Facebook Augmented Reality Engine Launched at Facebook F8 Conference

Facebook Augmented Reality Engine Launched at Facebook F8 Conference. Facebook does not expect to build all of these software experiences itself. At its annual developer conference on Tuesday, it called for computer programmers to help by building augmented-reality-based apps to work with what Facebook calls its Camera Effects Platform. Facebook announced new tools to aid developers and will begin the initiative with a small number of partners in a closed test.

Mr. Zuckerberg’s goal is ambitious — perhaps overly so. Augmented reality efforts have flopped in the past, including Google’s much-promoted attempt around spectacles with the technology, known as Google Glass. Facebook has previously gambled on other futuristic technologies — including virtual reality, with a $2 billion purchase of Oculus, the virtual reality goggles maker, in 2014 — but Mr. Zuckerberg has acknowledged that it has had difficulty finding traction.

Facebook Augmented Reality Engine Launched at Facebook F8 Conference

Making AI Local

In applying Picasso’s style to personal snapshots, that new Facebook app leans on deep neural networks, a form of artificial intelligence that’s rapidly reinventing the tech world. But these neural networks are different. They run on the phone itself, not in a data center on the other side of the internet. This is essential to the kind of augmented reality Zuckerberg so gleefully pitched on Tuesday morning. You can’t do what he wants to do unless these AI techniques run right there on the phone. Going over the internet takes much to long. The effect is lost.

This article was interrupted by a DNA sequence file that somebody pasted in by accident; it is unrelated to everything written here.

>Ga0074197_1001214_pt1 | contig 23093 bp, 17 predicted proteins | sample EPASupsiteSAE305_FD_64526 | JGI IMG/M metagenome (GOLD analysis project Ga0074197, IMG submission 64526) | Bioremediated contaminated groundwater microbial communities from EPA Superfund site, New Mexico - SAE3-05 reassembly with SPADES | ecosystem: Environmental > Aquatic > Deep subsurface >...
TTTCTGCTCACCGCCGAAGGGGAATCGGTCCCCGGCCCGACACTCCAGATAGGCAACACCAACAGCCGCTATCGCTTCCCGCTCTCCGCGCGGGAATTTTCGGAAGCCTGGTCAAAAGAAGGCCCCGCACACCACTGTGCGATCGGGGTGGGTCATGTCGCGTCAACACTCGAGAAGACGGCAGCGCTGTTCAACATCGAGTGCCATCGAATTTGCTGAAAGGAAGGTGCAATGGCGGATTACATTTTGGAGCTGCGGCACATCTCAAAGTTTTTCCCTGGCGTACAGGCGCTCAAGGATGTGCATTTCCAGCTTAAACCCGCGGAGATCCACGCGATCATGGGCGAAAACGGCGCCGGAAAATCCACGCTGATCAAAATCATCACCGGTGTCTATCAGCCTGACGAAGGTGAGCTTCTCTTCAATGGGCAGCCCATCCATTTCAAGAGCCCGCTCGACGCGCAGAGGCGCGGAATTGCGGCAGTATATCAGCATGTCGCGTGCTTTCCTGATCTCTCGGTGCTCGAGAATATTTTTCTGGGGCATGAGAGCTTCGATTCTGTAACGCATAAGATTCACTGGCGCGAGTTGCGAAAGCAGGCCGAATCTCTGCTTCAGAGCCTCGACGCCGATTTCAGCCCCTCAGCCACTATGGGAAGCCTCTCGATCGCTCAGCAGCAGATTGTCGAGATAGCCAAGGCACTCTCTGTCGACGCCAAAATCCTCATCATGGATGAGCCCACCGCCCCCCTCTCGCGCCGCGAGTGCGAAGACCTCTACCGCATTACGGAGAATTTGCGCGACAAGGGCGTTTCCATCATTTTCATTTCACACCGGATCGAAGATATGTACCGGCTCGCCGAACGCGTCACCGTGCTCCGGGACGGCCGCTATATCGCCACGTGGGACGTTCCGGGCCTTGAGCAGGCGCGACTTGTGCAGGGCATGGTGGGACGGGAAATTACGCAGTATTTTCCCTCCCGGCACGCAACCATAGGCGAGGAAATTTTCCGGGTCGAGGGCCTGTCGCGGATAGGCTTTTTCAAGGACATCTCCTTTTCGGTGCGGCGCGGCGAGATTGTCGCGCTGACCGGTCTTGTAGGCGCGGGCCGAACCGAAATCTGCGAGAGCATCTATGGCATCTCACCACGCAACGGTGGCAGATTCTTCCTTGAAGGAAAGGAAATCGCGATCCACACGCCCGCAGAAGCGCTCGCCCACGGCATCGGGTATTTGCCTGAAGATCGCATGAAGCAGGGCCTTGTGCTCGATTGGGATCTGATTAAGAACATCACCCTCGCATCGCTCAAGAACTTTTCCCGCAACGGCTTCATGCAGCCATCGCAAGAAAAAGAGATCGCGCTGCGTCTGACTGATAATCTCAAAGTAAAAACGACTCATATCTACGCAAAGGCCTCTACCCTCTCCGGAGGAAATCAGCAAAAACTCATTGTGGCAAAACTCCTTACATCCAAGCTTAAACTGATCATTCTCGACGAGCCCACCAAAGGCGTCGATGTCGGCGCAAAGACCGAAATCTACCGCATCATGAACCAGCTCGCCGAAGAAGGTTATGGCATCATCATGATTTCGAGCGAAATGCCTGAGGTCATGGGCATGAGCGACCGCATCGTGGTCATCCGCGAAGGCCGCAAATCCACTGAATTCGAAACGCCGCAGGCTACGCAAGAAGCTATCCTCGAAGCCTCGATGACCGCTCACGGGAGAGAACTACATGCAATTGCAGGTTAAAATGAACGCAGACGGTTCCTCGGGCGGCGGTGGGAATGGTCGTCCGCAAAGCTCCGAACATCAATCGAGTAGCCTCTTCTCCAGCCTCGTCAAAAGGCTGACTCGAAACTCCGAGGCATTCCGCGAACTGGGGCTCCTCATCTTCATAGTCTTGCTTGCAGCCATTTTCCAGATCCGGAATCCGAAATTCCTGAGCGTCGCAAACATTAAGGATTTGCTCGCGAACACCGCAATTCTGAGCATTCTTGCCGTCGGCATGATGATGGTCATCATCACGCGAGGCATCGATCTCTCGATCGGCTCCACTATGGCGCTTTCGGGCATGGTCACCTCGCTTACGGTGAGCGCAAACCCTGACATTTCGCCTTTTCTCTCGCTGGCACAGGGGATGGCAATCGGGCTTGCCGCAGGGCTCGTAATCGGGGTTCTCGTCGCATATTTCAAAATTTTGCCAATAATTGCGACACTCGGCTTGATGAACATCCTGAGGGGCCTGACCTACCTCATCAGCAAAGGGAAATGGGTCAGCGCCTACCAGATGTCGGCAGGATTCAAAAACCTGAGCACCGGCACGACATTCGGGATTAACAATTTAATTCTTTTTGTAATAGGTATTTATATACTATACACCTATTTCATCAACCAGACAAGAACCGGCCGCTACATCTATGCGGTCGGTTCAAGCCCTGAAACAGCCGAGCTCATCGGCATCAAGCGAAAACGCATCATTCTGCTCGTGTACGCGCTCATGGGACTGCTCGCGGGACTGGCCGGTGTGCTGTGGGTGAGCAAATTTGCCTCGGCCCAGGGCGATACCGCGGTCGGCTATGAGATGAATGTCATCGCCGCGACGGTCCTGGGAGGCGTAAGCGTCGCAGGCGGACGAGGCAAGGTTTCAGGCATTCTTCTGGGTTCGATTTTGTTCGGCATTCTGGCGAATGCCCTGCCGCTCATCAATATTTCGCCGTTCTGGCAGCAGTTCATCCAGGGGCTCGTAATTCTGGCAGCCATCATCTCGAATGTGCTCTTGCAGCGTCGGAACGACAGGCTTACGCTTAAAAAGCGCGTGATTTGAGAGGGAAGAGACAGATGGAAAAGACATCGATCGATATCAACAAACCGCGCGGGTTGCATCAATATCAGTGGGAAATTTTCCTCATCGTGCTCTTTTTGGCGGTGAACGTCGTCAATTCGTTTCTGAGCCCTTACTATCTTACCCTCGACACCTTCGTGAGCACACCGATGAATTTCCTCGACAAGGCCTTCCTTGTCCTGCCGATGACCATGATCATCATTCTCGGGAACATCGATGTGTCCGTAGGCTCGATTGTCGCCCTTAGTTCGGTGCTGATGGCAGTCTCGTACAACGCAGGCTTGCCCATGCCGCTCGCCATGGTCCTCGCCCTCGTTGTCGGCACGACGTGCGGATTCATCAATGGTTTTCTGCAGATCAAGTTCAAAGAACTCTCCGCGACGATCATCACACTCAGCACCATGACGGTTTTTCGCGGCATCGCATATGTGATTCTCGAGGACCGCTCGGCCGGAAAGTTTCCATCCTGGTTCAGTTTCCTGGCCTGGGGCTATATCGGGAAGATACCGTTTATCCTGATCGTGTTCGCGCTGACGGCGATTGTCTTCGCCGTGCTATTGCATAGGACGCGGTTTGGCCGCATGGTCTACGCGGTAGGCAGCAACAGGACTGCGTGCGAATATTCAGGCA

Facebook is now allowing developers to apply for access to the closed beta of the platform’s AR Studio tool. It will allow developers to use precise location, object recognition and depth detection to create their effects. Facebook’s camera will be able to recognize specific objects like a coffee cup, and bubble up related effects to users like steam coming off the cup or sharks swimming inside the coffee.

Meanwhile, anyone can now use the Frame Studio to upload simple, static overlaid image filters that will appear in Facebook Camera to their friends or a Page’s fans. There’s no need for coding knowledge to use Frame Studio, you just upload an image and your name will appear on the Frame’s preview and News Feed posts to give you credit.

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